Latin Isn’t Just for Your Child

When we plan our child’s education, we are often trying to give them the education we wish we had. Even if we had a good education, there are inevitably particular subjects that we either never learned or never learned well. For the parent interested in giving their child a classical education, Latin or Greek is probably on that list of subjects. Whether you want your child to learn Latin or Greek because that’s just the “classical” way or because you sincerely wish you had learned them, I want to challenge your thinking a little bit.

If you think your child should learn a classical language, then you should too

Unless or until your child is pursuing highly specialized training in trade school or college, this should apply to everything your child learns. This will be obvious for the things you already know or mastered. You know you and your child should learn to read, write, speak, and compute – and you probably already did. You know you and your child should learn American history – and you probably already did. You may still be unsure why you had to learn so much Geometry or Trigonometry in high school, but you did, and so accepting that your child should is not too challenging.

But what about those things we tend to think of as “electives” – music, art, languages, etc.? For me personally, I think my children should learn to play a musical instrument, but excepting those two years of recorder in my elementary years, I haven’t (yet). So I understand your hesitation to accept my claim.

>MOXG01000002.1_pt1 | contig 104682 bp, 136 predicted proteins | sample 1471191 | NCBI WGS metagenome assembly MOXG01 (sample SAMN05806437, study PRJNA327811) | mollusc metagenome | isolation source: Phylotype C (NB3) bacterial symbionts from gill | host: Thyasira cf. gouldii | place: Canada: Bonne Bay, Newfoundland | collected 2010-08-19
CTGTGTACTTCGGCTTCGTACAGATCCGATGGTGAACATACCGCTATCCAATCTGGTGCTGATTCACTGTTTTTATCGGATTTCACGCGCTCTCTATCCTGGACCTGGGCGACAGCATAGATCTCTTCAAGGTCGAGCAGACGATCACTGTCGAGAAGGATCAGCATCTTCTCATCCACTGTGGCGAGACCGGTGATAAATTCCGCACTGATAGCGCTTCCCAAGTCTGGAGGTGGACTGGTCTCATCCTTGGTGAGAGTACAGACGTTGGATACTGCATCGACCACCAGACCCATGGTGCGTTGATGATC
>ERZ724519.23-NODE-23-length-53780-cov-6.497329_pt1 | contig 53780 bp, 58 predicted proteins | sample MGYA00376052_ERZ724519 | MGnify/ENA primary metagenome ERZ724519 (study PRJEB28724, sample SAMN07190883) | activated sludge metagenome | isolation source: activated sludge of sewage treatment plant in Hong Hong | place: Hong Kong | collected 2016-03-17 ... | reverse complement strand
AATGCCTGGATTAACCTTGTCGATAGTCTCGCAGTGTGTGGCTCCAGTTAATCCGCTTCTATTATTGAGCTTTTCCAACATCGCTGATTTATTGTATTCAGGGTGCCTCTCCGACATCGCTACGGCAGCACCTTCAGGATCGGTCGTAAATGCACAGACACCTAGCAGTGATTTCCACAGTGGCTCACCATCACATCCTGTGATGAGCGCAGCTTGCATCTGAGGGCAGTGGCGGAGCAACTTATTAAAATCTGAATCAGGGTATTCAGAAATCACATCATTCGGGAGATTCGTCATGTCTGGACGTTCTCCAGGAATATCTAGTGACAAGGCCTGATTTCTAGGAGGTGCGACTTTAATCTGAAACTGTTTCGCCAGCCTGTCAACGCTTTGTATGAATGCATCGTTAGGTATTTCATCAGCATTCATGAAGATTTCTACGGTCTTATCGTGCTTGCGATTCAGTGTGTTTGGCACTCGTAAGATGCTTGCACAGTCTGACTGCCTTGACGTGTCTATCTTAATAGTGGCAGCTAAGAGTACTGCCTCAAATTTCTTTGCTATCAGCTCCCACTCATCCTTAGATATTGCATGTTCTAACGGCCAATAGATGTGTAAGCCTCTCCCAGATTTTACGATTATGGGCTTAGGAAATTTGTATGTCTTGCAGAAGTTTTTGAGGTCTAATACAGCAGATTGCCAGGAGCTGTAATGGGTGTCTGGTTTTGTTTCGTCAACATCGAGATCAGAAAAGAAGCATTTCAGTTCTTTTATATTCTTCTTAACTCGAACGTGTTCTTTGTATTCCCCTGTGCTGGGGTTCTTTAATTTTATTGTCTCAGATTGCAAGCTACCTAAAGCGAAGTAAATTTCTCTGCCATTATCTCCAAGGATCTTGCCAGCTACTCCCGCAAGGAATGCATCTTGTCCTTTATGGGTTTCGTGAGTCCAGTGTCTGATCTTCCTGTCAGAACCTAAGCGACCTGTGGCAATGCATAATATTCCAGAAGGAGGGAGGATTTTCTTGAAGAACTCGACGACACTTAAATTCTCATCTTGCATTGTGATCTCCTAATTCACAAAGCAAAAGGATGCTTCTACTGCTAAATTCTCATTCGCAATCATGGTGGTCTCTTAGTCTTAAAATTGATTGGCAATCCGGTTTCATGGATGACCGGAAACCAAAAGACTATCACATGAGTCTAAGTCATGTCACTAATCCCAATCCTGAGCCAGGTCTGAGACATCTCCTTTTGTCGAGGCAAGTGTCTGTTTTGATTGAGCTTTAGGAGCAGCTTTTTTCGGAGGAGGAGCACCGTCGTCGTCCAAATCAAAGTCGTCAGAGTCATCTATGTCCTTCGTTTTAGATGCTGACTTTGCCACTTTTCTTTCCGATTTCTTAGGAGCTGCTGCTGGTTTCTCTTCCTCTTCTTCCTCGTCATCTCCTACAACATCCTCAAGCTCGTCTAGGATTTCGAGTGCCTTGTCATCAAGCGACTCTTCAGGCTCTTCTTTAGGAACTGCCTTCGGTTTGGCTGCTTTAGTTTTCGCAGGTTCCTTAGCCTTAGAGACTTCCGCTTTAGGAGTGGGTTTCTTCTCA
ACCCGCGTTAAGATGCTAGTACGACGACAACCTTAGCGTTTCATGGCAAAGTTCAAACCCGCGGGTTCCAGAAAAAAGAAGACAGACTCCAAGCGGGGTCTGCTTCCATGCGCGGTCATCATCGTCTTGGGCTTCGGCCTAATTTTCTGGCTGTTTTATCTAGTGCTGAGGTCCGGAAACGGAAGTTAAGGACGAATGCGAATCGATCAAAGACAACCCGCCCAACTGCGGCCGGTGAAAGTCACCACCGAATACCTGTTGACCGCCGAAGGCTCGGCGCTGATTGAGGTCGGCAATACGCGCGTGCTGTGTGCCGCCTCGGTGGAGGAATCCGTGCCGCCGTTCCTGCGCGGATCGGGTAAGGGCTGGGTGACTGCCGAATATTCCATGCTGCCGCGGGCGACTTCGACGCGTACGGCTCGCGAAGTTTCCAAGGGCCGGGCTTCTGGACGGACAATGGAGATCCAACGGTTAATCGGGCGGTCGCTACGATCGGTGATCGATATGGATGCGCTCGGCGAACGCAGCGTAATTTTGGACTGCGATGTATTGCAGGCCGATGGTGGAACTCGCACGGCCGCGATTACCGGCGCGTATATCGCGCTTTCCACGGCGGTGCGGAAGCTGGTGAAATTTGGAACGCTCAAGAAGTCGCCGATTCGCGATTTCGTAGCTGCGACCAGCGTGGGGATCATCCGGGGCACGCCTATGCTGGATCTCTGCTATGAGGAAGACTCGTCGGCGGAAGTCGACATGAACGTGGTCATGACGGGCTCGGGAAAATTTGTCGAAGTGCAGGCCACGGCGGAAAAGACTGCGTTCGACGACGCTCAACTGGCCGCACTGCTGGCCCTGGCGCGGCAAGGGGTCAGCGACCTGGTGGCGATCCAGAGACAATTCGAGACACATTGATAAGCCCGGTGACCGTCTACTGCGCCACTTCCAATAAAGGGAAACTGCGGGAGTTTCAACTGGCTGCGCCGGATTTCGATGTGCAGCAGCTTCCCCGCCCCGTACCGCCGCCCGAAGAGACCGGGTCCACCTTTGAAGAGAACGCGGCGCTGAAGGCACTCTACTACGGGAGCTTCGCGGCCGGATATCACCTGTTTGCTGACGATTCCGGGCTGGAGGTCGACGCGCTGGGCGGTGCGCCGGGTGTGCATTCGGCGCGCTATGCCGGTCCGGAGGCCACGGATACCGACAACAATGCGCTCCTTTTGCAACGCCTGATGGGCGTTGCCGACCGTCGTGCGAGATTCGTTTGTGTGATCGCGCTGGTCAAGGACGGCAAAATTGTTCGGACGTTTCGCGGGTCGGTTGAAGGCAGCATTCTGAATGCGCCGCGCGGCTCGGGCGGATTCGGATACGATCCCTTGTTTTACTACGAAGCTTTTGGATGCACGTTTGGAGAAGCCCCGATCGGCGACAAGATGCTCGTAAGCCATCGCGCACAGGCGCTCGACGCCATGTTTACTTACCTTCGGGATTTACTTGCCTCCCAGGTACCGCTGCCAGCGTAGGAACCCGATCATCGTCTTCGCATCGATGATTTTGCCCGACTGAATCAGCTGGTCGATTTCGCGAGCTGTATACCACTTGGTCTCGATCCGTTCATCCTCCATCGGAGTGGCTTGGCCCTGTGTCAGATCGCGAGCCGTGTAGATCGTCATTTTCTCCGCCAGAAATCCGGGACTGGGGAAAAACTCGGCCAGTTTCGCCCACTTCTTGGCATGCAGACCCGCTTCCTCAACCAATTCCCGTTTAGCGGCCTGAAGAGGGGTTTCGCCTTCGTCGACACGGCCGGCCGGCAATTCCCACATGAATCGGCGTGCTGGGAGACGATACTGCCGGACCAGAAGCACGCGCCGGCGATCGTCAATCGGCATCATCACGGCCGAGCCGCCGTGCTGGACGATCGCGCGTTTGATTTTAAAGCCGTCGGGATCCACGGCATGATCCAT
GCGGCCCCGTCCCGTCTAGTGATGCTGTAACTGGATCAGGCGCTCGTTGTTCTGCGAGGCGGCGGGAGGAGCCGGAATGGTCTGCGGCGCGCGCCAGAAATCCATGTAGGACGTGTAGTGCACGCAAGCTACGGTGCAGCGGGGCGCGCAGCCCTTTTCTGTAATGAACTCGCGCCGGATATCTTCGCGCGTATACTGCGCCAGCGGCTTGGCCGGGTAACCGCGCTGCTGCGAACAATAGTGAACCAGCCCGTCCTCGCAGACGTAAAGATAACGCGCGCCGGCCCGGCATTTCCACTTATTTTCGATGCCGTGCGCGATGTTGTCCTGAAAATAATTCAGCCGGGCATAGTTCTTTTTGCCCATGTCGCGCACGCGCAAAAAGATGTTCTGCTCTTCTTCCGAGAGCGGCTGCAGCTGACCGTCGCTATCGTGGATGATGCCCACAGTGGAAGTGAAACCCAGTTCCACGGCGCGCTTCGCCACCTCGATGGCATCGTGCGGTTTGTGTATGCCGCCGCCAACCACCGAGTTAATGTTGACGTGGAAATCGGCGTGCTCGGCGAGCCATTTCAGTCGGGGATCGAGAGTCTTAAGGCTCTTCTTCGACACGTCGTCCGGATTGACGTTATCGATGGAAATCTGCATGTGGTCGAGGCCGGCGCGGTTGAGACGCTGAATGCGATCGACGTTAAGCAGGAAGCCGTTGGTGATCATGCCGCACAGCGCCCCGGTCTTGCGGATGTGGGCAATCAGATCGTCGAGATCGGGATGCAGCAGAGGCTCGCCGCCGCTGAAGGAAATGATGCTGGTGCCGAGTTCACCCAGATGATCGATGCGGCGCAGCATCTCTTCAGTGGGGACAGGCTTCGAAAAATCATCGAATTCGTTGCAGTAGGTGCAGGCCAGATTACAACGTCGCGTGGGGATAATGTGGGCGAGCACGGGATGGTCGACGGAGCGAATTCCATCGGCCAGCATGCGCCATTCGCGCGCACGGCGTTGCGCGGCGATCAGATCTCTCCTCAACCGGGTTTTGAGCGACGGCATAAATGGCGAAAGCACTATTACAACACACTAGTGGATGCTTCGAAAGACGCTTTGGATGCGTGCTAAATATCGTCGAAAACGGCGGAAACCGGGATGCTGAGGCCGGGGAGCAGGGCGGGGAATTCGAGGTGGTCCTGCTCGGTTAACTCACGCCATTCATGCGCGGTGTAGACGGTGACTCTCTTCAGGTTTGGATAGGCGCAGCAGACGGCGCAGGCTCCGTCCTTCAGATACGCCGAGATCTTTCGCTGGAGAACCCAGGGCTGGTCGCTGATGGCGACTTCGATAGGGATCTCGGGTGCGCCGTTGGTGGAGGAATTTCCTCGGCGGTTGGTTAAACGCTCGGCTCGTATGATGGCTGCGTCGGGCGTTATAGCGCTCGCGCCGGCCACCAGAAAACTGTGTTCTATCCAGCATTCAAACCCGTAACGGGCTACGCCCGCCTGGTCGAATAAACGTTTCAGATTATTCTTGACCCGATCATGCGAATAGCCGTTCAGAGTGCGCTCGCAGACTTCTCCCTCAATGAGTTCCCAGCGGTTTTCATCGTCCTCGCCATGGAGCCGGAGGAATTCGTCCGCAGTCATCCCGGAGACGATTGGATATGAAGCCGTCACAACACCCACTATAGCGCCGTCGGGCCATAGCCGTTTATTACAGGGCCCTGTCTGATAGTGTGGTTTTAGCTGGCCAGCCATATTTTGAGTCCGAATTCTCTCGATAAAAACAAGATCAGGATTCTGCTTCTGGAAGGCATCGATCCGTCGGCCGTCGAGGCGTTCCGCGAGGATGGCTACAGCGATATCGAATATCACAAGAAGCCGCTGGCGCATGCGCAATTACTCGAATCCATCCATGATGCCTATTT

Now, I am not claiming you have to start today. Or that you even have to learn a classical language before your child does – even though that would be ideal.

These are important questions to consider, though: If you value the classical languages for your child, then why wouldn’t you value them for yourself? And if the reasons for learning classical languages aren’t strong enough for you personally, why are they sufficient for your child? 

We should be teaching our children valuable, permanent things – things that we wish everyone could learn, even if they learn them late. If something is not worth learning late, is it really worth learning at all?

2 Great Pep Talks for Latin

Every Latin educator has their “elevator speech” for why someone would want to study Latin. And with the growth of classical Christian education and its marketing there have been lots of articles, blog posts, and videos posted about why Latin is important. These are valuable to read if you are just starting to consider Latin as a subject for yourself or your child, but they are also helpful for motivation when the task of learning gets challenging. Here are two I’ve really appreciated:

1. The serious:

At The Imaginative Conservative, Michael De Sapio sums up the most significant reasons for learning Latin with emphasis on what, in my opinion, is one of the most compelling reasons to learn Latin:

Even if the more arcane, classical culture is forgotten, Latin still has an indelible connection with Christian thought and worship, and Christians live by the divine promise that the church will not be destroyed.